Population Matters

From DINKs to GINKs

June 1st, 2010

Lisa Hymas, the senior editor at Grist, an environmental blog, may be on to something.   She says that there’s “a lot of green good that comes from bringing fewer beings onto a polluted and crowded planet.”  She classifies herself as “Green Inclination–No Kids” or GINK for short.  And in a world increasingly threatened by climate change, loss of biodiversity, and diminishing resources, she’s not alone.  More and more people are deciding not to have kids or fewer kids than they might otherwise choose.

In explaining her personal decision not to have children, Hymas first clarifies in her blog that’s she not anti-parenting:

I like kidsmany of them, anyway.  Some of my best friends, as they say, are parents.  I bear no ill will to procreators, past, present, and prospective.  I claim no moral or ethical high ground.

If being a parent is something you’ve longed and planned for, or already embarked upon, I respect your choice and I wish you luck.  Go forth and raise happy, healthy kids.  May they bring you joy and fulfillment.

She also makes clear that her decision not to have kids was not a painful one. She recalls that in 1969, Stephanie Mills, a graduating college senior expressing concern about the impact of population growth upon the planet, once famously said at her commencement that, “I am terribly saddened by the fact that the most humane thing for me to do is to have no children at all.”  Hymas, however, writes that “I am thoroughly delighted by the fact that the most humane thing for me to do is to have no children at all.” 

As evidenced by the decline in fertility rates in the past half century, a lot of couples have decided that children are not for them, my wife and I included. More than three decades ago, marketers began identifying couples who decided to pursue careers rather than children as “Dual Income, No Kids” or DINK, for short. In making that decision, many couples did not consider the environmental consequences of bringing more people into an overcrowded world, but many have. Stephanie Mills is not alone.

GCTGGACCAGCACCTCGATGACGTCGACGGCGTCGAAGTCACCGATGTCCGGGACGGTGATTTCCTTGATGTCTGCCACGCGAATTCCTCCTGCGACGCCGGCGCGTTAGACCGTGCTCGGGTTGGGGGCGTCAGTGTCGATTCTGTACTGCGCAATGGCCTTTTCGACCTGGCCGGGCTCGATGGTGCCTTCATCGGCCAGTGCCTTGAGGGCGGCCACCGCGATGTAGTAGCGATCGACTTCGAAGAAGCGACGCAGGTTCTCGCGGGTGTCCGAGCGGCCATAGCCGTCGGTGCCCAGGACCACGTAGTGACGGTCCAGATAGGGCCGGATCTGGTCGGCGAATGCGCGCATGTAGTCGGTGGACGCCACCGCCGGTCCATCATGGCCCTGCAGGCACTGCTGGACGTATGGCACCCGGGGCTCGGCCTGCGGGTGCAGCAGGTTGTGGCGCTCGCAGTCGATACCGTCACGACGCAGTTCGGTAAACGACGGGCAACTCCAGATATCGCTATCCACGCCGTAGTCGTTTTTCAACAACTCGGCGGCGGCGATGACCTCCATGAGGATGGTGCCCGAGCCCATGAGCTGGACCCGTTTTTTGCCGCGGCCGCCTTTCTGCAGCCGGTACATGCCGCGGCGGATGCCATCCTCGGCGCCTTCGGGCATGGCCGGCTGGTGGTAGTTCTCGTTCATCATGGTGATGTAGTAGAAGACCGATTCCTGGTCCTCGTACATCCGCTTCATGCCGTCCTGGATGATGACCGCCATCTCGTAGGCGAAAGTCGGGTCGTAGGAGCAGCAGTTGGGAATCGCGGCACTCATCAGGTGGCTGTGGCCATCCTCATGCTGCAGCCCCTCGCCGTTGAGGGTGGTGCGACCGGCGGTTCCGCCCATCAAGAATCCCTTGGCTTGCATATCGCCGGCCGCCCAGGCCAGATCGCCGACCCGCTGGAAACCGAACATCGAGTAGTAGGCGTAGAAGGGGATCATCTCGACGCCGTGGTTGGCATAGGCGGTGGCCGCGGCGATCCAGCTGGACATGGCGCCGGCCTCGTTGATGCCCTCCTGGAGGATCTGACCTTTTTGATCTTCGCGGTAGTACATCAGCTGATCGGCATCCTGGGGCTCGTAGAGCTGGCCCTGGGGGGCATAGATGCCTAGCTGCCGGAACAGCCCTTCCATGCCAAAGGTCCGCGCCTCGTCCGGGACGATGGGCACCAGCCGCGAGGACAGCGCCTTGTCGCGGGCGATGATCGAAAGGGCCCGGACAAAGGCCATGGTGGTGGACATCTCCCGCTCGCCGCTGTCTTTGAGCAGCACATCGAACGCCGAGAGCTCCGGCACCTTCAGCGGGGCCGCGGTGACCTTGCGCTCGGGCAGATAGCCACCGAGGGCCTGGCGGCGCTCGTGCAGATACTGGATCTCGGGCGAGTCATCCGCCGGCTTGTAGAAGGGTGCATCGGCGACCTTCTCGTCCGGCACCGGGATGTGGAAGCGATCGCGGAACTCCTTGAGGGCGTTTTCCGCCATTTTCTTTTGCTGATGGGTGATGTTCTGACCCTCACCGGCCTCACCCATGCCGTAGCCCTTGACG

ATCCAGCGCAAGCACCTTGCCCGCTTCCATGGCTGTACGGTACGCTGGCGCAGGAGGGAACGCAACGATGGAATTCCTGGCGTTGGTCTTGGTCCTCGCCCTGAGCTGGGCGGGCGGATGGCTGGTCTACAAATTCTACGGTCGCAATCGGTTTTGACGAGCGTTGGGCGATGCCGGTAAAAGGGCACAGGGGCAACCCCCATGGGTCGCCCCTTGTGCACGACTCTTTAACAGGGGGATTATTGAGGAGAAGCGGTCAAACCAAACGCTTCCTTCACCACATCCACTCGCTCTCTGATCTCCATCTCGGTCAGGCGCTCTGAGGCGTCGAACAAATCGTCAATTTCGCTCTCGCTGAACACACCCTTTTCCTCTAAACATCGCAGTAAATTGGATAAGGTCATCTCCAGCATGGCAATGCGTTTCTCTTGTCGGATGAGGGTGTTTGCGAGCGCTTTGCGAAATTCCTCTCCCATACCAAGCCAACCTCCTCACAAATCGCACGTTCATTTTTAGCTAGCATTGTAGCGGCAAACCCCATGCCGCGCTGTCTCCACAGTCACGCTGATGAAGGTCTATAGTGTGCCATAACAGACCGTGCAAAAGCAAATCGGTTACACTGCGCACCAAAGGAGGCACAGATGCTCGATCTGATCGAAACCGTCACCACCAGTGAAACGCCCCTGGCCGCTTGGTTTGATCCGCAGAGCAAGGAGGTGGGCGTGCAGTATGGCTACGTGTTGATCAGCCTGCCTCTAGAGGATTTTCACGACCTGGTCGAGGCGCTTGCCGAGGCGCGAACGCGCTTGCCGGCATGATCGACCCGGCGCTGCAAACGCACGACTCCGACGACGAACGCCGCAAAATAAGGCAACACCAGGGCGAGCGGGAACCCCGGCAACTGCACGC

What is new, however, is that more and more people are speaking out publicly about their very personal decision.  Chris Bolgiano, who lives in the Appalachian Mountains of Virginia and has authored or edited five books, wrote a Mother’s Day column recently for the Baltimore Sun in which she talks about her decision.  She wrote that:

It takes a Third World village to use all the resources that a single American consumes and, often, wastes every day. So even though the birthrate in America is historically low, curbing it further would be a good place to begin when trying to save the world. I am pleased to do my part.

She goes on to conclude that:

It seems to me that the encouragement of child-free couples is crucial to saving the planet. A child-free life celebrates humanity’s most profound conquest of nature: not the engineering of dams or genes but control of conception. Give every woman that choice, and the world will change.

In the next few months, we will be doing videotaped interviews with people who, out of concern for the planet and humanity’s future, have decided to have fewer children or no children at all.  And because their voices should be heard, we will be posting their remarks on our website.  Stay tuned.

Posted by Robert J. Walker, Executive Vice President

One Response to “From DINKs to GINKs”

  1. LJ Hamilton Says:

    As someone who has chosen not to have children partly for the benefit of the environment, but also because of knowing what kind of environment those children will have to live in, it is always great to hear more people speaking out publicly about their choice. Hopefully one day our choice will not be met with the venom that it often is in today’s society.

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